It's been clear for a while now that the old signature and heuristics systems used to detect malware have been woefully inadequate for preventing and detecting online threats. That's resulted in a lot of effort being made to use big data and analytics to prevent and detect attacks. But that effort has primarily been at the enterprise level. Norton Core is a new product that will available in Australia soon that brings intelligence and automation to the home.
The Mirai botnet attack in 2016 highlighted the vulnerabilities present in IoT devices including home routers. Since then, several major router makers have revealed flaws that allow their devices to be taken over. It's against that backdrop that Norton, the consumer division of Symantec, designed the Norton Core.
I've looked at a lot of routers over the years and never seen one that looked like this. The geodesic body is attractive, and was clearly not designed by the engineering team. Industrial designers created the body and then had the engineering team work to that. That design process gave Norton complete control over every element of the device, from the 1.7GHz dual-core process through to the 4 x 4 MIMO antenna arrangement, to the router software.
Security starts with hardware enforced secure boot that uses a custom "crypto chip" according to Bruce McCorkendale, the VP Technology in the Norton Business Unit. That ensures that the device only boots to an operating system that's been signed by Norton. That also goes for firmware updates - which happen in the background without the need for users to check and manually apply.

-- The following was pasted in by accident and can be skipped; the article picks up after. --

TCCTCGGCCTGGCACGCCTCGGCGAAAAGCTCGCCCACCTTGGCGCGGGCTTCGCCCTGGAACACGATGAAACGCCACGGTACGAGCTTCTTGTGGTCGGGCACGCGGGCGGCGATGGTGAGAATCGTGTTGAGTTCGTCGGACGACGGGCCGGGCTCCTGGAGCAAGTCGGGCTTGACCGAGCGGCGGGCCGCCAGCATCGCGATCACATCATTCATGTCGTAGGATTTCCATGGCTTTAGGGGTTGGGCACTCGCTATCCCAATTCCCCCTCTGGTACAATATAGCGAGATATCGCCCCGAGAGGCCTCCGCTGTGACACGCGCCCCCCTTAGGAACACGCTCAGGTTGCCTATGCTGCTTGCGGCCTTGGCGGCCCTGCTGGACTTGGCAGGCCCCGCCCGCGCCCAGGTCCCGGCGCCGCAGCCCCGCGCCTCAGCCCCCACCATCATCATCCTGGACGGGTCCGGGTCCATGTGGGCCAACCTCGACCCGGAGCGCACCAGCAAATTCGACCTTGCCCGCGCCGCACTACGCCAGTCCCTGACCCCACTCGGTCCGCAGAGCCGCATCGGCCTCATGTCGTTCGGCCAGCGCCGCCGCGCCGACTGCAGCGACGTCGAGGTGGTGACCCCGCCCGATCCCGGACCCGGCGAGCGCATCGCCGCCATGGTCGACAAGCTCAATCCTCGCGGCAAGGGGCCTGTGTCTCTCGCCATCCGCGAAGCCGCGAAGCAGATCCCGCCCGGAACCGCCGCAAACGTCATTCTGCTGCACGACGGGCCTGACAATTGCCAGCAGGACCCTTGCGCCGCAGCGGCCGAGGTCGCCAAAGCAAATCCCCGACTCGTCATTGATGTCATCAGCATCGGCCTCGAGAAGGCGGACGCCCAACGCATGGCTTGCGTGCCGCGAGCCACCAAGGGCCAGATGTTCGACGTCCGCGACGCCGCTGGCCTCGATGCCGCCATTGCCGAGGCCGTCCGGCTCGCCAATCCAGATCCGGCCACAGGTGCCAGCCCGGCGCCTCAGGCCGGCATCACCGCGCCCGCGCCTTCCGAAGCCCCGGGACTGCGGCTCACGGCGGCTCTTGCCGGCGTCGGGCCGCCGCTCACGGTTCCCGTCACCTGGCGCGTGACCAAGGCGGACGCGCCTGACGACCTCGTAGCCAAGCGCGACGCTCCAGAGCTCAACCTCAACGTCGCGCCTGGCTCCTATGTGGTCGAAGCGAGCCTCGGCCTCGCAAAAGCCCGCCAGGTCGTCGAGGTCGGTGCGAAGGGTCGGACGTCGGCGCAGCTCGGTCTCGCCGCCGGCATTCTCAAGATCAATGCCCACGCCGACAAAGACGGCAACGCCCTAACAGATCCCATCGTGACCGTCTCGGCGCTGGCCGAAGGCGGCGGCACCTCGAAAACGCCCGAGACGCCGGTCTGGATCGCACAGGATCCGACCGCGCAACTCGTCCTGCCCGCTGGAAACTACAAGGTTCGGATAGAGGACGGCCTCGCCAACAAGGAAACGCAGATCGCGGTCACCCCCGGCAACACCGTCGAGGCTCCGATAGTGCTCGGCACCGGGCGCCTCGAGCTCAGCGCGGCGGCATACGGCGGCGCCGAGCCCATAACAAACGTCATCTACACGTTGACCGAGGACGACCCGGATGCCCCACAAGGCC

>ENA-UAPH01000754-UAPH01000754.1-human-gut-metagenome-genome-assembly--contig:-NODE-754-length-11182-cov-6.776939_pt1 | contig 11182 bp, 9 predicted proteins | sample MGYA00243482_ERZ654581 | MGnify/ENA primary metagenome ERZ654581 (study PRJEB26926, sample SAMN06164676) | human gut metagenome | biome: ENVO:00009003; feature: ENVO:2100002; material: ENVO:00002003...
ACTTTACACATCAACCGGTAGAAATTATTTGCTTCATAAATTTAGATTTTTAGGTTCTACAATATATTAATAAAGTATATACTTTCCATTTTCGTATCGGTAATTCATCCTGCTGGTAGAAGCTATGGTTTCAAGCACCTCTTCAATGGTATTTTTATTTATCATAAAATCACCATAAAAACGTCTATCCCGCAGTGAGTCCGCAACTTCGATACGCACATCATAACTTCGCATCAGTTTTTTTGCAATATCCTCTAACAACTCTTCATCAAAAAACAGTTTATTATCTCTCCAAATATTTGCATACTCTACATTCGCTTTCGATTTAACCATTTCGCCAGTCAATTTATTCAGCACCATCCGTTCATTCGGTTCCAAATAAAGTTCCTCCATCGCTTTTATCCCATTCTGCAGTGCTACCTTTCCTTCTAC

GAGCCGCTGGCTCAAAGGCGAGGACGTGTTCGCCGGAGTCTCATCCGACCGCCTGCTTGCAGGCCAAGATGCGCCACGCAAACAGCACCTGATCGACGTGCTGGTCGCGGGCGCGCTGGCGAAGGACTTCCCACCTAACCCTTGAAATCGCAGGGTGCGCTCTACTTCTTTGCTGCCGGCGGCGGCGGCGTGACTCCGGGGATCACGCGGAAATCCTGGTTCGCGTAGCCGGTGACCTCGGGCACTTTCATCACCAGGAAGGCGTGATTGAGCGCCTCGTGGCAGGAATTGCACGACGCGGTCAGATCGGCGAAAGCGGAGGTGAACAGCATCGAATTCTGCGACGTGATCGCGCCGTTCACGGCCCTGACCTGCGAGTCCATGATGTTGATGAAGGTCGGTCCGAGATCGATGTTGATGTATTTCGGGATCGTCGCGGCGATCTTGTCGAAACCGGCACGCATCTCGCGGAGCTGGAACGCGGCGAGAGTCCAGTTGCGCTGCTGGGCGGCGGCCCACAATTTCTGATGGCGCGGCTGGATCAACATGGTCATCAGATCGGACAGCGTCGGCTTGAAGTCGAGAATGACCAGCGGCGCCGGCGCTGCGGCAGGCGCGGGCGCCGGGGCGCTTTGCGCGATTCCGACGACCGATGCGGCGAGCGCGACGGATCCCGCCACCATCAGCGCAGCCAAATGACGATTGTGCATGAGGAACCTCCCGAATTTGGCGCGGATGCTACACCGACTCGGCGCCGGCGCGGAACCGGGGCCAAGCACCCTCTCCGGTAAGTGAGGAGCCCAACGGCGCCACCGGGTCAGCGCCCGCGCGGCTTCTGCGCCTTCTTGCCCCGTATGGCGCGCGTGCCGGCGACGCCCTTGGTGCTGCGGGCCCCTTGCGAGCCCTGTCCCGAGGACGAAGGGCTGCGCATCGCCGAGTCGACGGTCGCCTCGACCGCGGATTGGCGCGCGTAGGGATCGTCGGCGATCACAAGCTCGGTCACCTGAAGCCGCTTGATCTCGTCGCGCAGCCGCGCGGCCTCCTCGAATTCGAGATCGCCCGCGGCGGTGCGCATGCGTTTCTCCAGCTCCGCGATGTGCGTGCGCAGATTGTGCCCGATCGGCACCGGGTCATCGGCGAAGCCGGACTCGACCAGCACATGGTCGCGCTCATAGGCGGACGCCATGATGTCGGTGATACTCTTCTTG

"We don't want to be part of the problem," said McCorkendale.
Unlike many other routers, that add security software as a "bolt on", the Norton Core is completely Norton's intellectual property.
The intelligence in the device "understands" threats and vulnerabilities, as well as what data is "safe" and whether applications are behaving as expected. It's informed by the data collected through the company's security operations centres.
It also includes some of the best parental controls I've seen on a home router as well as a gamified mobile app that analyses your network and gives a score between zero and 500, telling you how secure your network is and offering advice on what you can do to improve yuour score and make it safer.
Since it's release last year, the Norton Core has blocked 22 threats per household per day in the US.
It's important to note the protection includes IoT devices that typically can't have end-point security software and may be deployed with weak security such as default passwords.
Pricing and availability
The Norton Core will have an upfront cost of $399. As well as the device, that gives licenses for the company's end point software for ten devices for a year. To keep getting the Norton Core's security monitoring features and the end-point licenses, you'll need to pay $17.99 per month.
I did suggest to the Norton folks that this was a pretty steep price. Their response was that the Norton Core is a high-end router and that it's performance and range exceeds most others on the market. And the monthly subscription is good value when you consider what you're getting.
If you choose to not take up the monthly subscription, you still have a premium router.
Symantec said the Norton Core will be available during our winter. I'm looking forward to road testing it then.